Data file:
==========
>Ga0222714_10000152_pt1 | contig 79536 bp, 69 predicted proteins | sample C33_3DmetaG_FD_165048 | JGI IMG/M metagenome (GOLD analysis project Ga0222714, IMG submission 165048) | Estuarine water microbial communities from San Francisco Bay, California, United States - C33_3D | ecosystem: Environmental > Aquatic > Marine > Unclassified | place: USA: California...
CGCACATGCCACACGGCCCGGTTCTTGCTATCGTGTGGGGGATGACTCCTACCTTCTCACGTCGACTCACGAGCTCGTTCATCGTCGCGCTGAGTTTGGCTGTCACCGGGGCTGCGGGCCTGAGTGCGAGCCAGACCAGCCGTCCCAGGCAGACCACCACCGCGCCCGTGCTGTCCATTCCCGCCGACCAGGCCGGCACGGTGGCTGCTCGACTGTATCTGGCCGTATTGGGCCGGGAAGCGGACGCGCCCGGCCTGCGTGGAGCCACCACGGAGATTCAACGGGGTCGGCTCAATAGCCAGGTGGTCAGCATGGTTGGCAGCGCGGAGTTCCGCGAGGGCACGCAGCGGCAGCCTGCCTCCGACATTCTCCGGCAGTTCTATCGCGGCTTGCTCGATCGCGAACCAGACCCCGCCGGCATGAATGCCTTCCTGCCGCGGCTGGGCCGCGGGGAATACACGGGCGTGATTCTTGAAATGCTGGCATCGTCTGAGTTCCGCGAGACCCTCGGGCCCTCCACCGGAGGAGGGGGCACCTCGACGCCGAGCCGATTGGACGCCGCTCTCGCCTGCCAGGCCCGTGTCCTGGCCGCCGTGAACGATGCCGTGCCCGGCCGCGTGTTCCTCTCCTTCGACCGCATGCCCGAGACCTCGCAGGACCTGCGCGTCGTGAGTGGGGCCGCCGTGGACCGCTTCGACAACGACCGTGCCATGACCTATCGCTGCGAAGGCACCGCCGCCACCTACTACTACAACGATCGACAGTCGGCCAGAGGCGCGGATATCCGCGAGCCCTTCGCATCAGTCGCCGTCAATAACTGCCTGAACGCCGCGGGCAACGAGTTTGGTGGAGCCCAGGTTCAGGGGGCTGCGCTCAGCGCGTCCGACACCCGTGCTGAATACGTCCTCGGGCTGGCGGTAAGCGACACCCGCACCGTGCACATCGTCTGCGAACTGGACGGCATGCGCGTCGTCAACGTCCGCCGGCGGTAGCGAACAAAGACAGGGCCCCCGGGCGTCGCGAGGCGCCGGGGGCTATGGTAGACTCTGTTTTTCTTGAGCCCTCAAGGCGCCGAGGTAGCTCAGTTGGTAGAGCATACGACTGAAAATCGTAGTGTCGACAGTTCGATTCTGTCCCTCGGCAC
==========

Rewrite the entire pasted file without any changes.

>Ga0222714_10000152_pt1 | contig 79536 bp, 69 predicted proteins | sample C33_3DmetaG_FD_165048 | JGI IMG/M metagenome (GOLD analysis project Ga0222714, IMG submission 165048) | Estuarine water microbial communities from San Francisco Bay, California, United States - C33_3D | ecosystem: Environmental > Aquatic > Marine > Unclassified | place: USA: California...
CGCACATGCCACACGGCCCGGTTCTTGCTATCGTGTGGGGGATGACTCCTACCTTCTCACGTCGACTCACGAGCTCGTTCATCGTCGCGCTGAGTTTGGCTGTCACCGGGGCTGCGGGCCTGAGTGCGAGCCAGACCAGCCGTCCCAGGCAGACCACCACCGCGCCCGTGCTGTCCATTCCCGCCGACCAGGCCGGCACGGTGGCTGCTCGACTGTATCTGGCCGTATTGGGCCGGGAAGCGGACGCGCCCGGCCTGCGTGGAGCCACCACGGAGATTCAACGGGGTCGGCTCAATAGCCAGGTGGTCAGCATGGTTGGCAGCGCGGAGTTCCGCGAGGGCACGCAGCGGCAGCCTGCCTCCGACATTCTCCGGCAGTTCTATCGCGGCTTGCTCGATCGCGAACCAGACCCCGCCGGCATGAATGCCTTCCTGCCGCGGCTGGGCCGCGGGGAATACACGGGCGTGATTCTTGAAATGCTGGCATCGTCTGAGTTCCGCGAGACCCTCGGGCCCTCCACCGGAGGAGGGGGCACCTCGACGCCGAGCCGATTGGACGCCGCTCTCGCCTGCCAGGCCCGTGTCCTGGCCGCCGTGAACGATGCCGTGCCCGGCCGCGTGTTCCTCTCCTTCGACCGCATGCCCGAGACCTCGCAGGACCTGCGCGTCGTGAGTGGGGCCGCCGTGGACCGCTTCGACAACGACCGTGCCATGACCTATCGCTGCGAAGGCACCGCCGCCACCTACTACTACAACGATCGACAGTCGGCCAGAGGCGCGGATATCCGCGAGCCCTTCGCATCAGTCGCCGTCAATAACTGCCTGAACGCCGCGGGCAACGAGTTTGGTGGAGCCCAGGTTCAGGGGGCTGCGCTCAGCGCGTCCGACACCCGTGCTGAATACGTCCTCGGGCTGGCGGTAAGCGACACCCGCACCGTGCACATCGTCTGCGAACTGGACGGCATGCGCGTCGTCAACGTCCGCCGGCGGTAGCGAACAAAGACAGGGCCCCCGGGCGTCGCGAGGCGCCGGGGGCTATGGTAGACTCTGTTTTTCTTGAGCCCTCAAGGCGCCGAGGTAGCTCAGTTGGTAGAGCATACGACTGAAAATCGTAGTGTCGACAGTTCGATTCTGTCCCTCGGCAC